Wednesday, June 4, 2014

[Rant] Kind of disappointed about Devil's Canyon

Yesterday at Computex 2014, Intel revealed the Devil's Canyon chips to the public. Sadly, they won't be available for purchase this instant. We'll have to wait for another 3 months for that. At least, there were few positive things about the unveiling.

First of all, the clocks are identical to what the leaks were saying. 4GHz base/4.4GHz boost for the 4790K and 3.5GHz base/3.9GHz boost for the 4690K. It's interesting to see how confident Intel are to release the 4790K at such high clock speeds. And the TDP is 88W for both of them.

Secondly, the pricing. Both chips aren't that much expensive than what the 4770K/4670K are priced at. I thought Intel would ask for a huge premium for them. But not the case. They are asking $250 for the 4690K and $350 for the 4790K. Quite reasonable, given the pricing of the entire lineup. But that makes one wonder if it is possible that these CPUs aren't as good as what we were made to believe.

Unfortunately, I have a feeling that this is indeed the case. There aren't many reviews out there and there definitely aren't any reviews that have explored the overclocking potential of these CPUs. But something that Hexus posted on their initial review is concerning. They had the following words to say about the temperature of the CPU.
A word or two about temperatures: Intel says it is to use the same processor-in-box (PIB) cooler for this chip as for the 4770K. We used just such a heatsink during regular testing and found that, due to the extra power consumption generated by higher voltages, the Core i7-4790K ran hotter, at an average of 88C, compared to 78C for the older Haswell processor.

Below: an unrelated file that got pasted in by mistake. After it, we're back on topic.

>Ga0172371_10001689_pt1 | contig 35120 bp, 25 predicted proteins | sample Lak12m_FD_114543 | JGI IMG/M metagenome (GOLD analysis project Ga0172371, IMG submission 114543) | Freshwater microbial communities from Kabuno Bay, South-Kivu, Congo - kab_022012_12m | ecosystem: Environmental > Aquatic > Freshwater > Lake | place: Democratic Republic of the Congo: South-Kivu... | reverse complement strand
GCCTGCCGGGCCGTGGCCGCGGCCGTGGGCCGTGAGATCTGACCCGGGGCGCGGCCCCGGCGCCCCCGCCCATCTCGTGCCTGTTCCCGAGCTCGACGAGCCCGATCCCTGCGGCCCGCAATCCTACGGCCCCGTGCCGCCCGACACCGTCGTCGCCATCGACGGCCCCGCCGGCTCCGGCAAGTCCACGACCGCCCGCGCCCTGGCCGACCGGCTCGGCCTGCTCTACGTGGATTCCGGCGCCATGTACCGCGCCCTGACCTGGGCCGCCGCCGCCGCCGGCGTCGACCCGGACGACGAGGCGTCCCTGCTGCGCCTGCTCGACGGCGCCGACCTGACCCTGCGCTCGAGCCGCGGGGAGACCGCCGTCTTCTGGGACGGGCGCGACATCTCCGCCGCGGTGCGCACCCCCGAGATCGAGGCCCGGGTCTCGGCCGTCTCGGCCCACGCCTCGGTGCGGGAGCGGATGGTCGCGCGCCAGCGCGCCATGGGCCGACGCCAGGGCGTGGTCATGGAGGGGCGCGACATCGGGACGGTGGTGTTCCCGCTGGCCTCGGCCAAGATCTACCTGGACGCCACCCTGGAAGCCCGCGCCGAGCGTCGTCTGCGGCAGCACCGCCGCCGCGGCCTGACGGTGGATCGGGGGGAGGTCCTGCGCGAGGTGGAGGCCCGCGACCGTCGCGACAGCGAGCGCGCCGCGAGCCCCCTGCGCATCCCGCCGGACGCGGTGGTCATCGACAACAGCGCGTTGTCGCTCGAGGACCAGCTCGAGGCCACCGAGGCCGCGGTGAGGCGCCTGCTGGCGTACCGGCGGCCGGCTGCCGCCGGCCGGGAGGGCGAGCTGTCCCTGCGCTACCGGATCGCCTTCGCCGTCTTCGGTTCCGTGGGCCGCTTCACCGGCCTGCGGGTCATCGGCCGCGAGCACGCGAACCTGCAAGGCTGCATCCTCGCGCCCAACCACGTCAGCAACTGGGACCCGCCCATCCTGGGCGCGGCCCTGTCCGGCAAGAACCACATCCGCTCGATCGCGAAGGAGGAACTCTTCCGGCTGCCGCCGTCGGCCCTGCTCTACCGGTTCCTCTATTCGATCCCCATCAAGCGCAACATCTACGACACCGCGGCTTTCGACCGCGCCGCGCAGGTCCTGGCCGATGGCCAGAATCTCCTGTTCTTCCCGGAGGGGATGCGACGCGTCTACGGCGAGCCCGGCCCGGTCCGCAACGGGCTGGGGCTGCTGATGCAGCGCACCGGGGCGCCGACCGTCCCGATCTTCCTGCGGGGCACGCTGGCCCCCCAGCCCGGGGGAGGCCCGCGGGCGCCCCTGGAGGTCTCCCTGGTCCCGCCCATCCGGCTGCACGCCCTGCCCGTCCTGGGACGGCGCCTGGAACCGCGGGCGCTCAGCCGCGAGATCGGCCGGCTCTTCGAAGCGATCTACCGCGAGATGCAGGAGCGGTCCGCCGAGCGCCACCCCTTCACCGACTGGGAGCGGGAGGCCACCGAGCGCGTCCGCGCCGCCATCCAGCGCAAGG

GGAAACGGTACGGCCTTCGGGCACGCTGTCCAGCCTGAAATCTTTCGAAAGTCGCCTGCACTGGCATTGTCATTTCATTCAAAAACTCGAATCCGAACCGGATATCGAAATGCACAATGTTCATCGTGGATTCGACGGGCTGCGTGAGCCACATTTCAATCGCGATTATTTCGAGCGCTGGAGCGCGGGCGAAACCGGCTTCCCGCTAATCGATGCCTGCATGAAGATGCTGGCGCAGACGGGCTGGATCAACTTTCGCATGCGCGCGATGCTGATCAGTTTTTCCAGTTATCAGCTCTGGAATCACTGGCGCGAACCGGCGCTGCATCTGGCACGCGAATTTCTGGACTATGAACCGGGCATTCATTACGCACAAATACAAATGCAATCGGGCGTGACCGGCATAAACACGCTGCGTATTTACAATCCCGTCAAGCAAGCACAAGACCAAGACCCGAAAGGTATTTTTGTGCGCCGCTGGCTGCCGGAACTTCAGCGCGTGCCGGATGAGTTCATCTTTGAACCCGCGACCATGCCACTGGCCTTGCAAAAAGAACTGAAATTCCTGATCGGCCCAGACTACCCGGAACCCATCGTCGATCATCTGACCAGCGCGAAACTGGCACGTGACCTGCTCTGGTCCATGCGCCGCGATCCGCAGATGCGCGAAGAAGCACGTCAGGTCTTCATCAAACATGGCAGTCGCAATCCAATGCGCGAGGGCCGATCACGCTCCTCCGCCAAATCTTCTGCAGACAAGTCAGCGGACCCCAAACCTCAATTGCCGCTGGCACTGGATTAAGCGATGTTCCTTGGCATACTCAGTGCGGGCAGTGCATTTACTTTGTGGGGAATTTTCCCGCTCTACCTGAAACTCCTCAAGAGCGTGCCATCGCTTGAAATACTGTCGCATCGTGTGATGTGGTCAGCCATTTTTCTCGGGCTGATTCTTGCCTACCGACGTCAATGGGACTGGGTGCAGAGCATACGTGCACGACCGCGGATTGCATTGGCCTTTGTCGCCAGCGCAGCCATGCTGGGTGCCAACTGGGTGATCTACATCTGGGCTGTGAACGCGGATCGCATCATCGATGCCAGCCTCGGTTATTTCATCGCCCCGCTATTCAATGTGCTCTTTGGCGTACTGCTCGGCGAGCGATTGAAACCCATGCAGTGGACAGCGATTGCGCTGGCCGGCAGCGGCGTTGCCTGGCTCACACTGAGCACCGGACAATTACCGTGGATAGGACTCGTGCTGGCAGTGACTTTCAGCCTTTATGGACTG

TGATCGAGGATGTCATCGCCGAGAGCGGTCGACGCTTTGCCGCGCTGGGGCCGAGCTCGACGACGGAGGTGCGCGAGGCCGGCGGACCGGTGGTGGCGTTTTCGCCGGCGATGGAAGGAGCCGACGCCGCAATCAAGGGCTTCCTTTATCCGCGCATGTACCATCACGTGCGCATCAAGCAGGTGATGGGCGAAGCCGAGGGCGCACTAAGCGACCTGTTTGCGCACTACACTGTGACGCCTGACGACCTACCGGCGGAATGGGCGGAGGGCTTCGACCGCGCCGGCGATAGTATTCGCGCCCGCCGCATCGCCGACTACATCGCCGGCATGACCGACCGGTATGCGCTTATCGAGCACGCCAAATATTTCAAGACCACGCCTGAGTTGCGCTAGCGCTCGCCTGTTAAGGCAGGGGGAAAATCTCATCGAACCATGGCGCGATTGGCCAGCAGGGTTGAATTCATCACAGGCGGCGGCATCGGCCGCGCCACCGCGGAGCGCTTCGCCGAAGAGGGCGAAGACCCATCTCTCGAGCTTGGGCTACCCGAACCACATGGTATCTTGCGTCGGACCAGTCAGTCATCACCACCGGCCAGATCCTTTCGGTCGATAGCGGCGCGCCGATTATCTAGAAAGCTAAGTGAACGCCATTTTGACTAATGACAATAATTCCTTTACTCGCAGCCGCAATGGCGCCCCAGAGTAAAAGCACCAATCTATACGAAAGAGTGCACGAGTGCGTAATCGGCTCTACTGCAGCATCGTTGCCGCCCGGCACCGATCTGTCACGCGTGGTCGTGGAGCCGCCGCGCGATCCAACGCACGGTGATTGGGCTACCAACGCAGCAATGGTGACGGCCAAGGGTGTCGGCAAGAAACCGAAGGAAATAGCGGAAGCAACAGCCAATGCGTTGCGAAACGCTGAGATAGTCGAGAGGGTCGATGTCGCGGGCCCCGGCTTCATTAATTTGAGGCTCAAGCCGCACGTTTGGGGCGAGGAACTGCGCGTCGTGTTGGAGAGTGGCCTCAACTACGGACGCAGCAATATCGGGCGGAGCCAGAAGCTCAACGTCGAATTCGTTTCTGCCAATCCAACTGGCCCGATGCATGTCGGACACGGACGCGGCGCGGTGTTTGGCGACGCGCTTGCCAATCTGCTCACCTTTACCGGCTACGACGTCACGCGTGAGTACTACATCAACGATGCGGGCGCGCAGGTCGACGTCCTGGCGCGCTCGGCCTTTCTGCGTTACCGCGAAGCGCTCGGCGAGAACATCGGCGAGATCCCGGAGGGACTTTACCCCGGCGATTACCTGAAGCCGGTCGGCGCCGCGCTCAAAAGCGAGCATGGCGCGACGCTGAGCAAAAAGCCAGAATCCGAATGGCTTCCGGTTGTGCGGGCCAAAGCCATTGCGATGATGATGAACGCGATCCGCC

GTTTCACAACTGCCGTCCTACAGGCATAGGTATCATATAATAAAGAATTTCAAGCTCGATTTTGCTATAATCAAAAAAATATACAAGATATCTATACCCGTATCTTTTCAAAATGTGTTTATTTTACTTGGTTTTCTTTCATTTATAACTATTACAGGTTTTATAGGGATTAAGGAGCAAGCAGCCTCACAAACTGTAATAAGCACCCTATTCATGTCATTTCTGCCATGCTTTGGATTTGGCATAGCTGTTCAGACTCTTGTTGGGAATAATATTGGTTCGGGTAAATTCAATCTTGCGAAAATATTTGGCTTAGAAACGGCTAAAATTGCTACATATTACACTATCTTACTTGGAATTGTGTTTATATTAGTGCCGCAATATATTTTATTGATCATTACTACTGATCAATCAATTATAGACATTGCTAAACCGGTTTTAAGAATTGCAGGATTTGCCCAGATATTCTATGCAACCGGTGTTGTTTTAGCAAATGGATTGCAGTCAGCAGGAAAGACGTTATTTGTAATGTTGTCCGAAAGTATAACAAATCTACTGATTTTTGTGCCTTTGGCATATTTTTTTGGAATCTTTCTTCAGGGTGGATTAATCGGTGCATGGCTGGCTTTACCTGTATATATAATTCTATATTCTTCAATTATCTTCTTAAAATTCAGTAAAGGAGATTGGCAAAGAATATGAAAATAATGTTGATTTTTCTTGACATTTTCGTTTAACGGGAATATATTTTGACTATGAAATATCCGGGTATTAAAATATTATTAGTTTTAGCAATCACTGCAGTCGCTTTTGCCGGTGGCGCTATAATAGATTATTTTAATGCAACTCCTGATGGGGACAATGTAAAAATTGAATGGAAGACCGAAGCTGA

This is not what I expected to see. I expected to see it at least run as hot as the 4770K while maintaining the 10% or so performance lead over the 4770K. Ideally, I wanted to see the 4790K running cooler than the 4770K but faster at the same time. But what's happened is that both the performance and the temps have gone up. I would expect the 4770K to behave no different to this when overclocked. In fact, it might even run cooler. Perhaps.

In my opinion, the initial results aren't exciting. There have been some overclocking competitions at Computex and it seems the highest overclock that they were able to achieve with water cooling (I believe this is a proper water-cooling loop, maybe with multiple radiators) was about 5.5GHz. Yes, it is better than the original Haswell chips, but who knows whether or not these CPUs weren't cherry picked CPUs? It is like binning the binned CPUs. Still, I am not all that enthusiastic about Devil's Canyon. I will wait for more concrete evidence that Intel is not pulling another stunt with what they are sending to the reviewers. I hope we would see more and more reviewers testing the retail CPUs and not these Engineering Samples. If this turns out to be a failure, I would probably delid my CPU and be happy with what I have.

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